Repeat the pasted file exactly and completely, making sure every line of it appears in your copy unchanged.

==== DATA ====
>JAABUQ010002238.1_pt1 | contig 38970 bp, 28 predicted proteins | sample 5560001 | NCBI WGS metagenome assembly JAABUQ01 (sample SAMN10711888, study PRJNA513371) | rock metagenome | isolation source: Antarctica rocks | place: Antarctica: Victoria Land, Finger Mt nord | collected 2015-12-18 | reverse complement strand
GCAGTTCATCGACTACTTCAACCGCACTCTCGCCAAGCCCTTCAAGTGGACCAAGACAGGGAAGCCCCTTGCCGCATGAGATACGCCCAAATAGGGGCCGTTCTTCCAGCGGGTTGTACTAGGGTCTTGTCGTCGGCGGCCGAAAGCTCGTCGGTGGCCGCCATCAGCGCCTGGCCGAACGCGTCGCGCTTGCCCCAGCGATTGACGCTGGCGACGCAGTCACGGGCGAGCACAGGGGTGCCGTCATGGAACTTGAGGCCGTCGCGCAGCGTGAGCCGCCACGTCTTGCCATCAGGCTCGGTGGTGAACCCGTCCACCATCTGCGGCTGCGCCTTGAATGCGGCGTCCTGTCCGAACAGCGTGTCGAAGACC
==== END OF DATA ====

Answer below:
>JAABUQ010002238.1_pt1 | contig 38970 bp, 28 predicted proteins | sample 5560001 | NCBI WGS metagenome assembly JAABUQ01 (sample SAMN10711888, study PRJNA513371) | rock metagenome | isolation source: Antarctica rocks | place: Antarctica: Victoria Land, Finger Mt nord | collected 2015-12-18 | reverse complement strand
GCAGTTCATCGACTACTTCAACCGCACTCTCGCCAAGCCCTTCAAGTGGACCAAGACAGGGAAGCCCCTTGCCGCATGAGATACGCCCAAATAGGGGCCGTTCTTCCAGCGGGTTGTACTAGGGTCTTGTCGTCGGCGGCCGAAAGCTCGTCGGTGGCCGCCATCAGCGCCTGGCCGAACGCGTCGCGCTTGCCCCAGCGATTGACGCTGGCGACGCAGTCACGGGCGAGCACAGGGGTGCCGTCATGGAACTTGAGGCCGTCGCGCAGCGTGAGCCGCCACGTCTTGCCATCAGGCTCGGTGGTGAACCCGTCCACCATCTGCGGCTGCGCCTTGAATGCGGCGTCCTGTCCGAACAGCGTGTCGAAGACC